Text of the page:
A new wave of aid strategists is taking a more grass-roots approach to development in Africa - with lessons for the international development community. Rather than keeping operations centralized and dependent on foreign expertise and technology, these strategists focus on development ``from the bottom up.'' They are trying two methods: using imagination with available resources, and directly involving local communities.
Foremost among them is the Aga Khan Network, one of the third world's most respected private development organizations and the largest. Based in Paris and Geneva, but extending to some 25 countries, the network's group of companies is headed by Prince Karim Aga Khan, the spiritual leader of Ismaili Muslims.
As representatives of the World Bank, the United Nations, and other aid agencies point out, the striking success rate of Aga Khan projects has greatly enhanced their potential as effective, low-cost development models to be replicated in other parts of the world.
``One does not often find projects that are impressive and actually work,'' said a field officer of the Canadian International Development Agency, which cooperates with the Aga Khan network in Pakistan.
The Aga Khan approach, its coordinators say, is based on a simple formula that emphasizes self-sufficiency, sound management, a good knowledge of local conditions, and the most appropriate technology.
``Aid should not be given free and people are expected to participate in projects which must eventually pay for themselves,'' says Kenyan network representative Anwar Hajii.
The network is also widely supported by well-educated and dedicated members of the Ismaili community. Although some argue that the Ismailis participate only ``to ease their consciences,'' many projects are designed to help a country as a whole.
The Aga Khan Foundation's Rural Support Program in northern Pakistan, for example, has already dramatically improved the living standards of some 400,000 people in the rugged, mountainous areas of Chitral and Gilgit. By providing loans and expertise to village groups, it has allowed them to construct irrigation canals, build roads, and buy tractors.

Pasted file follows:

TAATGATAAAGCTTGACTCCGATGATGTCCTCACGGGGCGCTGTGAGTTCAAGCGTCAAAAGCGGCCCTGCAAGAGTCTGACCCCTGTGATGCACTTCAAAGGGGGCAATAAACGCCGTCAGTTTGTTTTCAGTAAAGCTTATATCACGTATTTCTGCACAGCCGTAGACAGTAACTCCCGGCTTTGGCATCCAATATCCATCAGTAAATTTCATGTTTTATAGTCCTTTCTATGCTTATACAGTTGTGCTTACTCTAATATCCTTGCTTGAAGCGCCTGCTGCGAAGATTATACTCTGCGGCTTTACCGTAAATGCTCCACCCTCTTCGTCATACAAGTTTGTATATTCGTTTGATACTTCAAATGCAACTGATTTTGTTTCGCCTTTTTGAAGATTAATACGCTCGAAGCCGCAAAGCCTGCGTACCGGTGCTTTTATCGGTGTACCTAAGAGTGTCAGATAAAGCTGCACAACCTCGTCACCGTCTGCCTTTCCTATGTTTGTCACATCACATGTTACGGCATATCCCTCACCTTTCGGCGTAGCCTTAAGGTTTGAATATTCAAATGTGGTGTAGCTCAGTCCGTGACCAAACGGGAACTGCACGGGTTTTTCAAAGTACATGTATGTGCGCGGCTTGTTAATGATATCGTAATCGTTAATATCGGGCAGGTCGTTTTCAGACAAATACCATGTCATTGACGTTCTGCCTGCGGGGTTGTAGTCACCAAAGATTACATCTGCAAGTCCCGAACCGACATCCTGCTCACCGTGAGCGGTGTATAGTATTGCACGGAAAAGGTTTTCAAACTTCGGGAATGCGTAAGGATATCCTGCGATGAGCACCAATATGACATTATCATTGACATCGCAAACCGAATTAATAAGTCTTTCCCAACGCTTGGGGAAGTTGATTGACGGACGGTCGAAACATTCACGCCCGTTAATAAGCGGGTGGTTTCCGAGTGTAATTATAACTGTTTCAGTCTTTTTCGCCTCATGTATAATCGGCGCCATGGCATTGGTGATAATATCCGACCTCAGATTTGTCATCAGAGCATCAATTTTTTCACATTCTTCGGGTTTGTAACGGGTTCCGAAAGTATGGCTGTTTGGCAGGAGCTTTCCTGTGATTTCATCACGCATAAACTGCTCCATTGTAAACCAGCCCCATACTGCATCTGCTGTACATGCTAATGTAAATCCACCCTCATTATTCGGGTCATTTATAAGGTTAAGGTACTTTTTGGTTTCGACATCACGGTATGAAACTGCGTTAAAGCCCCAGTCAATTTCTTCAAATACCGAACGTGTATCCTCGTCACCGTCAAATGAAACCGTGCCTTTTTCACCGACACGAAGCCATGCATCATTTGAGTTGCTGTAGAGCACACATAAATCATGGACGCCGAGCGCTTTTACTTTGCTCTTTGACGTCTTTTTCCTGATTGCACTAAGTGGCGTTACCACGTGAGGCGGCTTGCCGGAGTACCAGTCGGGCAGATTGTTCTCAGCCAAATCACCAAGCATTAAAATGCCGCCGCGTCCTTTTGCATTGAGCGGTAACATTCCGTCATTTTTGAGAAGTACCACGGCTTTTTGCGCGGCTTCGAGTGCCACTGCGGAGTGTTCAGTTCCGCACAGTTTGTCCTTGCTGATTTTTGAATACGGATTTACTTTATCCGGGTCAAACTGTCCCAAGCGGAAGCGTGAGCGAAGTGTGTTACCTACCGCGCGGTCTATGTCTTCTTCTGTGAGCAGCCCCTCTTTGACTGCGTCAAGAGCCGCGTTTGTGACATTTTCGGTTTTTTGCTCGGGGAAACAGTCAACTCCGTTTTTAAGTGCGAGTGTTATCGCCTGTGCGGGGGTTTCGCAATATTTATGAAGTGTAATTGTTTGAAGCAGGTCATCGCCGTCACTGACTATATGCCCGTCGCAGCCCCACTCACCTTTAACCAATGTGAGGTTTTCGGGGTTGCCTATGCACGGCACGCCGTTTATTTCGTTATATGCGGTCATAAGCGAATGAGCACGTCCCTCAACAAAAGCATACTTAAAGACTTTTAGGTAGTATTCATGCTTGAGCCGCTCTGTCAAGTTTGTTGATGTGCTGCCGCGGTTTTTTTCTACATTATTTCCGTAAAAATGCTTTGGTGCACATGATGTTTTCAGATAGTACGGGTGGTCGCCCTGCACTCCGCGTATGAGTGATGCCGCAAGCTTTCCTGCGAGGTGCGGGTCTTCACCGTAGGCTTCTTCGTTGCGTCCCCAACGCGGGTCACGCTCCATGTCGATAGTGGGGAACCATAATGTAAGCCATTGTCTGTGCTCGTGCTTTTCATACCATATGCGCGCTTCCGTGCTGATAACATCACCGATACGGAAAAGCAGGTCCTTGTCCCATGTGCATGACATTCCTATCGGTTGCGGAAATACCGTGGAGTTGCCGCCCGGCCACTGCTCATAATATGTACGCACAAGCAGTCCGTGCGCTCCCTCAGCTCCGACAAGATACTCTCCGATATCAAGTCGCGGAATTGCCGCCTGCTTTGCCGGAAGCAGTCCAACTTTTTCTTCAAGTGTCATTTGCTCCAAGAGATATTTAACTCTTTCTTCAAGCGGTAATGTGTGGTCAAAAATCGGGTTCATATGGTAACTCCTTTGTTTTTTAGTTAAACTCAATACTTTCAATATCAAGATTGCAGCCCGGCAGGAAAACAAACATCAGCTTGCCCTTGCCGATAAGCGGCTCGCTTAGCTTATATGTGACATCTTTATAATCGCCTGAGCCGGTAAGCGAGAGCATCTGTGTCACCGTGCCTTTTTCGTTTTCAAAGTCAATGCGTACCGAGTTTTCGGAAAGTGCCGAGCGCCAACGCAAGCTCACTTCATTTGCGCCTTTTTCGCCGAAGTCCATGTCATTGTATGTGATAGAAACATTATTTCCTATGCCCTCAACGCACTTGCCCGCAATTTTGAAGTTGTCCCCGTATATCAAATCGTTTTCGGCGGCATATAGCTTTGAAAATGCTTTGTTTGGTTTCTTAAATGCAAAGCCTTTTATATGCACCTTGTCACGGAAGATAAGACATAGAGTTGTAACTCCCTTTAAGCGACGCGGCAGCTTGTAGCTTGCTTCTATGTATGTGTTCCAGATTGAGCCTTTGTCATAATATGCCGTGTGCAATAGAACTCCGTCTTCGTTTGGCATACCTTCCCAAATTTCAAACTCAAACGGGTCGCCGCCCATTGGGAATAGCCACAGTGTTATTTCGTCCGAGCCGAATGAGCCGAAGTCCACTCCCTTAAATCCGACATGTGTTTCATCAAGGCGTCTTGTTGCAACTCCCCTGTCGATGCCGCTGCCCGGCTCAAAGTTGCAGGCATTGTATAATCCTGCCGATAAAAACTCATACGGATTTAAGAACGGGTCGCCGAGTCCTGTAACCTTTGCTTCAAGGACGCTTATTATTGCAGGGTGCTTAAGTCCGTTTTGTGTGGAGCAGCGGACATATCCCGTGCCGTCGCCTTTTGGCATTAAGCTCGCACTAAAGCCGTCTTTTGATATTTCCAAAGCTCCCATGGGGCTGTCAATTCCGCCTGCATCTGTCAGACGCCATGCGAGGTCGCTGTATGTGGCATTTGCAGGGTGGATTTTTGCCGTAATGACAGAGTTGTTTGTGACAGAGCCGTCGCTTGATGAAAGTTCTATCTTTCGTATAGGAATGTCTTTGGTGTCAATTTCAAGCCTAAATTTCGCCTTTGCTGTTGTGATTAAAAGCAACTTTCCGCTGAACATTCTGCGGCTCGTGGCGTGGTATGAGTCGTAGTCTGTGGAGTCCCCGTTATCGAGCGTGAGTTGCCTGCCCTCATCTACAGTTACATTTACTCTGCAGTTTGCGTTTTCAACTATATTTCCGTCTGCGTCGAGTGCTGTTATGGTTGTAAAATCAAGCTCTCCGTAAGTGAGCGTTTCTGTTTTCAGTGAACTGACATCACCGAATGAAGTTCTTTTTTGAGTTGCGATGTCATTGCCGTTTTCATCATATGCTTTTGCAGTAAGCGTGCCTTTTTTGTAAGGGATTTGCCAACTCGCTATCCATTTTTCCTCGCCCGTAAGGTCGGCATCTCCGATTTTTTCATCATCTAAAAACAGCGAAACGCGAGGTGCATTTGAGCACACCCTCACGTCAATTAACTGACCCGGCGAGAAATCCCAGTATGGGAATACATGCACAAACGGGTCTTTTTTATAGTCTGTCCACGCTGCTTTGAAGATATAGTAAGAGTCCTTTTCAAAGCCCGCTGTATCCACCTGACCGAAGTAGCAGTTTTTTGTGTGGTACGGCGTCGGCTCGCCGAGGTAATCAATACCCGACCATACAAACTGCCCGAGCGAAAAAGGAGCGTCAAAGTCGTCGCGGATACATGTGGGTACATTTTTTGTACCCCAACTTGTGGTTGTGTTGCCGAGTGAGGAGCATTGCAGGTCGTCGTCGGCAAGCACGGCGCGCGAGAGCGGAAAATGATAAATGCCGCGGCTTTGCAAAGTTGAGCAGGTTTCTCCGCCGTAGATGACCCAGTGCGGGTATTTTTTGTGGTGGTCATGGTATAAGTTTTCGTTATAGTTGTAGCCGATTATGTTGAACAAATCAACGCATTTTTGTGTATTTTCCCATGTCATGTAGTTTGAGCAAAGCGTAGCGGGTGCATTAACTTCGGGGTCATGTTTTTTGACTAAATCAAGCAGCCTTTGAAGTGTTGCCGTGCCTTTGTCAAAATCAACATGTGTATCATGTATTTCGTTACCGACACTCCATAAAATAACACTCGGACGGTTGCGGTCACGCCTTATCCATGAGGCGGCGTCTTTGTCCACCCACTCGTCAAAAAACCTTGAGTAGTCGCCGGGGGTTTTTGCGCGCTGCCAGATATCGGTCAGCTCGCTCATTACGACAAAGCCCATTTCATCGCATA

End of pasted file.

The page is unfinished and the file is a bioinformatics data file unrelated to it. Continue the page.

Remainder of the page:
Noted for the modest amounts of funding required - only $9 million after six years - the program in Pakistan has encouraged a remarkable sense of community responsibility. Villages have set up their own development bank accounts enabling them to secure further loans for additional projects. To date, not a single village has defaulted. Various aid agencies are now examining the program as a possible model for use in the UN-proposed recovery plan in Afghanistan.
Not seeking to replace governments or international aid agencies, the Aga Khan Network also stresses the promotion of private enterprise and venture capital. A common denominator in many of its projects, particularly in third-world countries seeking to expand hard-currency revenue, is the use of local resources that are renewable and geared to export.
One enterprise designed to increase the value of a basic export commodity is the Leather Industries of Kenya at Thika, located 30 miles north of the capital. It is an operation often cited in aid circles as an example of worthy development. Producing 1.8 million cowhides a year, Kenya for a long time exported only chrome-treated ``wet blues'' (hides with skin and hair removed) to Europe. This brought in a mere 30 percent of the cost of finished leather, and lost Kenya a substantial amount of potential hard currency.
The Industrial Promotion Services (IPS) of Nairobi, an Aga Khan private-development company reputed for its 98 percent success rate, initiated the $10 million tannery. The Aga Khan Fund for Economic Development took a 40 percent stake in the operation. Processing some 300,000 hides a year, the project has already earned more currency than it costs, and expects to make $12 million in foreign exchange per year.
For IPS project director, Sultan Poonawala, the success of this development concept ``will allow us to start up similar operations in other countries with potential resource-based export industries.'' As it is, the Aga Khan Network is already seeking to help Kenyan enterprises expand in other industrial or agricultural sectors with a solid job-producing and foreign exchange potential.
A deep-sea fishing effort in Mombasa, for example, is increasing the existing fleet of ships and improving port facilities and fishing techniques.
With a rising international demand for shrimp, the Kenyan trawlers aim to land about 750 tons a year. Such a project could easily be replicated along the Indian Ocean coast.